With considerable humor, Pastor Scott was leading his church through a series called "Shift Happens" (be careful how you say it!) and in this message on "Attitude Shift" he grabbed my attention IMMEDIATELY by sharing an anecdote from Brian McLaren. He then proceeded to namedrop several of my favorite pastors and bloggers within the faith and praise their importance to the future of Christ's church.
I broke into tears.
Pastor Scott then launched into a message about greeting people with the basic dignity they deserve, about not being a traffic cop, and about trends in young people that found them wanting to follow Christ without ascribing to labels like "Christian" or "evangelical." I could scarcely believe my ears.
Sometime after one in the morning I decided I knew where Melissa and I needed to visit the following morning, and thanks to my live-tweeting the event, Melissa got up for a 3AM feeding and read all about my decision.
So we went. And as I promised twitter I would, I told Pastor Scott about how it had happened. And I can't overstate the importance of this: I was able to tell him because I was able to meet him. He was in the building when we visited.
But something else wonderful happened, too. Pastor Scott didn't preach on the 5th. Pastor Jan did. And in addition to delivering an even more soul-stirring message still, I was overcome by the added sense of glee that came with knowing that Melissa had been given the opportunity to hear a woman preach from the Word from a pulpit in front of men and women on a Sunday morning. We were hooked.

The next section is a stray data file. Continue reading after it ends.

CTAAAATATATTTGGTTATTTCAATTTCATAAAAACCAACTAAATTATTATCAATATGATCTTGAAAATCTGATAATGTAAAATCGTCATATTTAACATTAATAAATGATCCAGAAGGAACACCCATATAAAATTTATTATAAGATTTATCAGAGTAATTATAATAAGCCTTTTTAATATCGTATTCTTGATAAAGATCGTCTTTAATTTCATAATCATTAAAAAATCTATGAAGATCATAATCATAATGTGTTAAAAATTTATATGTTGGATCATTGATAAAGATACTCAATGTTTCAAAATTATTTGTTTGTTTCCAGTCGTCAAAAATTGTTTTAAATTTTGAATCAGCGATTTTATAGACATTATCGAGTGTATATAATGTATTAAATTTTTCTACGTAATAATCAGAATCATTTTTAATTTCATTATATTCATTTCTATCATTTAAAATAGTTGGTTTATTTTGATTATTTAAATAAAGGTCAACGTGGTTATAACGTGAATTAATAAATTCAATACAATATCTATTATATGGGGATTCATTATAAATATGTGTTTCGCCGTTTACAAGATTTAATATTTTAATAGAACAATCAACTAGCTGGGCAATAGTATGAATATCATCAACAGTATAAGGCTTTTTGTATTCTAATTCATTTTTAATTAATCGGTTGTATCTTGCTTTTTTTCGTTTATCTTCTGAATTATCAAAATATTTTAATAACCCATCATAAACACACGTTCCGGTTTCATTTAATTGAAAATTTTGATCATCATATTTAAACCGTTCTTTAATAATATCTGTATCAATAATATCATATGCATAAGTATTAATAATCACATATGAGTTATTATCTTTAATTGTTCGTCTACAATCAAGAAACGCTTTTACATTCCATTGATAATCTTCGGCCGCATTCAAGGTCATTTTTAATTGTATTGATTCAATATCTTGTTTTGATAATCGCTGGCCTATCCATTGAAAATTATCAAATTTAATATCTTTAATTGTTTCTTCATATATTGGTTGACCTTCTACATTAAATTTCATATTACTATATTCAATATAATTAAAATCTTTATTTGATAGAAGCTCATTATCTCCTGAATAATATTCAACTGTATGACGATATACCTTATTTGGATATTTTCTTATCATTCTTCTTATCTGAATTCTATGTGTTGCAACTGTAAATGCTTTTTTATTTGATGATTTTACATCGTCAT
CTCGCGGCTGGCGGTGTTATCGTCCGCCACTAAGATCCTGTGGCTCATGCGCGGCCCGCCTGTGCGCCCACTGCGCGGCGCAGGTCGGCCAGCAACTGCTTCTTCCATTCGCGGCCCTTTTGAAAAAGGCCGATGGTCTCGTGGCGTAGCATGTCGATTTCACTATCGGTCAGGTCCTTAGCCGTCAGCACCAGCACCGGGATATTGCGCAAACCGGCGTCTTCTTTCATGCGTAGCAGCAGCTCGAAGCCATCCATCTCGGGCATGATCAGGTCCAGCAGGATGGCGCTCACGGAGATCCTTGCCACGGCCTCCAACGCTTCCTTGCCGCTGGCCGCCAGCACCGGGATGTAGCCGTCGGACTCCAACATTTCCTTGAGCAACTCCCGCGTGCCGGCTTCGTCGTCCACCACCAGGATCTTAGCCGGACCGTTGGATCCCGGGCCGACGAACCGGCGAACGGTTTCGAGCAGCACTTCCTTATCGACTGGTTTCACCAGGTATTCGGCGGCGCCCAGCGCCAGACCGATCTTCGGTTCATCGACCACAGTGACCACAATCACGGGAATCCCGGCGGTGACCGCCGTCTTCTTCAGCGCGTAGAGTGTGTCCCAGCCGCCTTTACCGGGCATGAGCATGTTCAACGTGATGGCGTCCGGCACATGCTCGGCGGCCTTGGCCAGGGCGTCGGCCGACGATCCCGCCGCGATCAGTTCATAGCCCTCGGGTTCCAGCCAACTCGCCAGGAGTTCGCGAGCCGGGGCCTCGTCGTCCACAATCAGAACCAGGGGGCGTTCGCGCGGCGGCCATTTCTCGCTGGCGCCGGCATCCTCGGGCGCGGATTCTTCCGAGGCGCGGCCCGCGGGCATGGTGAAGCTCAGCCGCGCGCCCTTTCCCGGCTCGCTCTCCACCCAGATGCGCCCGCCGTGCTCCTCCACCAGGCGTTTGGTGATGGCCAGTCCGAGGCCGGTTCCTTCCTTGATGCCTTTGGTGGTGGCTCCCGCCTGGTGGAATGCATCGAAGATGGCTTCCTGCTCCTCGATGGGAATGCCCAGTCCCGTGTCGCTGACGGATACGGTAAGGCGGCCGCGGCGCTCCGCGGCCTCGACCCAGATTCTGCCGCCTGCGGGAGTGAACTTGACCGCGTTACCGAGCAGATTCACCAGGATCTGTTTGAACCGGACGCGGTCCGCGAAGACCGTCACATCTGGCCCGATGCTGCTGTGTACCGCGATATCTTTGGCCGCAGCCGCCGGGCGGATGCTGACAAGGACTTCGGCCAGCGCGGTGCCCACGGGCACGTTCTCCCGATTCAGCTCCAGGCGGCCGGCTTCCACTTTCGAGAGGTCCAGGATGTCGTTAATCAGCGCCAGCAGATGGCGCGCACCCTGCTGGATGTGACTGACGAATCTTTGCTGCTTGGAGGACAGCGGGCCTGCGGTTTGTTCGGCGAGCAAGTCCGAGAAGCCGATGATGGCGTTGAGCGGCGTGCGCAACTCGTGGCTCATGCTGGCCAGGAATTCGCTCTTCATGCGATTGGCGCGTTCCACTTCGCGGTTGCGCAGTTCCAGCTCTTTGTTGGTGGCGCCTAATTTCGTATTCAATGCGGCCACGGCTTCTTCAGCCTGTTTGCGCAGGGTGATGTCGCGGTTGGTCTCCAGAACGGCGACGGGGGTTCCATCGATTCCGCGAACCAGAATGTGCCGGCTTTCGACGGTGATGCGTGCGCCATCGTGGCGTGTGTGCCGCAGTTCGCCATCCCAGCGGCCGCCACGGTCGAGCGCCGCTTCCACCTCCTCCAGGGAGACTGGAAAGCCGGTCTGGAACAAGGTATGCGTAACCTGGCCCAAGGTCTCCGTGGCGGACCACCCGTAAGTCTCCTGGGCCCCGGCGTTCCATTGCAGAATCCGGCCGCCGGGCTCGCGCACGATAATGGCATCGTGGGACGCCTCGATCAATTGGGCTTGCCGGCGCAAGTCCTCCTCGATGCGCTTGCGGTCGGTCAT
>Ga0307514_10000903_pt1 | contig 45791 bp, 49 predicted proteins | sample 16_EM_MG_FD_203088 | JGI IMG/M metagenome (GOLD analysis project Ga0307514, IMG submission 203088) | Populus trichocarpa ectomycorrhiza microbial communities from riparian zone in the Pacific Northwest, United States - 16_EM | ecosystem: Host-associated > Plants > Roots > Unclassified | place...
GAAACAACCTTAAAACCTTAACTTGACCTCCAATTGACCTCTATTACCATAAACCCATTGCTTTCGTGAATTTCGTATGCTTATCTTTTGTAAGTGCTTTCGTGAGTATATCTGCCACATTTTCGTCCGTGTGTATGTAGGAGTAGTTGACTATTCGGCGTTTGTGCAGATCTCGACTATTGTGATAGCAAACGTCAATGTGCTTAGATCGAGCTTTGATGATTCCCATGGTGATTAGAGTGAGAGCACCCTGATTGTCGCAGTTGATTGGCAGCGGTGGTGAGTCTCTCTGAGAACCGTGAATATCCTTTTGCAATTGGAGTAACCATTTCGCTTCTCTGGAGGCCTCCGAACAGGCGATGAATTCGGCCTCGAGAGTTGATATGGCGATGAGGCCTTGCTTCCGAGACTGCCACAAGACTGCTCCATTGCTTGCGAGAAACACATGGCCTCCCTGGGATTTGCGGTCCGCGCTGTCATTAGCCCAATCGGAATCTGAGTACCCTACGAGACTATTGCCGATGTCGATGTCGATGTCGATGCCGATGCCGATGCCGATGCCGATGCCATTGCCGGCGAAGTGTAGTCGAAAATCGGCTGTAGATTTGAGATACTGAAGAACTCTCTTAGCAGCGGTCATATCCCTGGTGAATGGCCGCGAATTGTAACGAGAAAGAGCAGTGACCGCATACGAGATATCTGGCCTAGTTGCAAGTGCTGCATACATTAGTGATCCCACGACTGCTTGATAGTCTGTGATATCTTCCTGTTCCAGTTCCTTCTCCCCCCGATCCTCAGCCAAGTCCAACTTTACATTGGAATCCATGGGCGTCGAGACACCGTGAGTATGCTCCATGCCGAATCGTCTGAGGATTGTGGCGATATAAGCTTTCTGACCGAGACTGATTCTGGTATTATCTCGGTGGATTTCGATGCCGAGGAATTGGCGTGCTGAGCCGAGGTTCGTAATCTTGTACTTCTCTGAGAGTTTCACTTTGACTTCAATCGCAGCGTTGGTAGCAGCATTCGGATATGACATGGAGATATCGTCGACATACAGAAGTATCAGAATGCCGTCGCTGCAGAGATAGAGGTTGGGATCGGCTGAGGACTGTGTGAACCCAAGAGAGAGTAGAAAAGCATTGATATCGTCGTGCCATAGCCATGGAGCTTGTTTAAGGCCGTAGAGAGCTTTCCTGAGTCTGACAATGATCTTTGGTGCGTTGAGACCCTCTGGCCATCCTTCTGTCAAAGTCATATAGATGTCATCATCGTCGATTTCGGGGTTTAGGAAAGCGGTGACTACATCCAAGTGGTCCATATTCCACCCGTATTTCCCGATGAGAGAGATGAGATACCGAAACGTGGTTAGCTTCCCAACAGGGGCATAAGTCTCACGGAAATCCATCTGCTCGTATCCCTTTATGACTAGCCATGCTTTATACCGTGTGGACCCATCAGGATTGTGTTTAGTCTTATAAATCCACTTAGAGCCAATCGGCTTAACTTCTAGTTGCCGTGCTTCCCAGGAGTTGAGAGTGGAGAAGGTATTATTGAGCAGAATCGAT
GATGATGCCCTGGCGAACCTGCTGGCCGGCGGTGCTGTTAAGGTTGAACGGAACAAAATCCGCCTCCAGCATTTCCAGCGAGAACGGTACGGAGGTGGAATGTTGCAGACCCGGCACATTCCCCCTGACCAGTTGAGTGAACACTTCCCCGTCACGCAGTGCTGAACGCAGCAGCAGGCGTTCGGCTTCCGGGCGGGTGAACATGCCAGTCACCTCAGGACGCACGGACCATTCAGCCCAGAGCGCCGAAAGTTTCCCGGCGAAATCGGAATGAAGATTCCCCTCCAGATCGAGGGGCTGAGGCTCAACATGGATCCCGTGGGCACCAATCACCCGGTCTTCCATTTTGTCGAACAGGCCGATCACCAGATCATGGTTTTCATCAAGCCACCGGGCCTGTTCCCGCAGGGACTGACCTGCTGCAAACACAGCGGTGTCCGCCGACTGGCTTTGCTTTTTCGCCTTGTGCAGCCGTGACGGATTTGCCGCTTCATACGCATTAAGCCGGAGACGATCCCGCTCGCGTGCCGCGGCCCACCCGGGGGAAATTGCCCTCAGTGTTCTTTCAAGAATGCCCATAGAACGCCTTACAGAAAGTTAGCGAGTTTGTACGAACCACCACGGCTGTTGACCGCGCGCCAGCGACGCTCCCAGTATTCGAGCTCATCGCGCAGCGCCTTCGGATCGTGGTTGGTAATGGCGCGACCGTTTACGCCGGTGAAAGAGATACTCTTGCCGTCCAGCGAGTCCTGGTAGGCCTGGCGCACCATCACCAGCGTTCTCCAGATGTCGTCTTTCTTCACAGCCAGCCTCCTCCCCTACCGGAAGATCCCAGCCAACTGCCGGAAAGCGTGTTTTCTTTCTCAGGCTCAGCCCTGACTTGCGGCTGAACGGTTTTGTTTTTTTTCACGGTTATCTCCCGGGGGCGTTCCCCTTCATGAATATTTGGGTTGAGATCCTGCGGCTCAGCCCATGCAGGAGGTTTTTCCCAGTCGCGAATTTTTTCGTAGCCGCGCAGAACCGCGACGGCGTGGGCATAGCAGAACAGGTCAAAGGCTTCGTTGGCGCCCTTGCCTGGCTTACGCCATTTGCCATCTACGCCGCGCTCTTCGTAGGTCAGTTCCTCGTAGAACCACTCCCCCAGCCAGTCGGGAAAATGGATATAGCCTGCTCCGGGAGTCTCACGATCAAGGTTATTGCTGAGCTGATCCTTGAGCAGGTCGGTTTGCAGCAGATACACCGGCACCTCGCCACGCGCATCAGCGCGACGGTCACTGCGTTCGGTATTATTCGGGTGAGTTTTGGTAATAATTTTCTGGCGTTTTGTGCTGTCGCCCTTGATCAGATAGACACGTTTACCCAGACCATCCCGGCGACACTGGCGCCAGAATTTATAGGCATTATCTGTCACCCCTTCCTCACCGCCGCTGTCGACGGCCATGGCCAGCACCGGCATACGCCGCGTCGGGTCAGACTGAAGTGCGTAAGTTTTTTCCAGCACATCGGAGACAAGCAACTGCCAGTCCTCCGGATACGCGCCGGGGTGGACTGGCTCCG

We've gone twice more since then, we have no interest in stopping anytime soon. In fact, the more we learn about the place the more we fall in love with it. Everyone's friendly with us, their various missions and outreach programs impress and inspire us, and we cannot wait for Lena to be old enough to participate in their children's programming.
I don't know that it wouldn't have been equally possible for us to swallow some pride or look past some minor disagreements on things still well within orthodoxy and then feel equally at home someplace else. I don't know that we won't find some glaring problem with this place just like all the others some day and have to consider that our standards are just too high, our wants just too ridiculous. But for now I can tell you that we've settled on a place.
And honestly, we'd love for you to come visit with us next week.
Yesterday: Our baggage. How our experiences in Catholicism, and a failed/fallen church influenced our church shopping experience.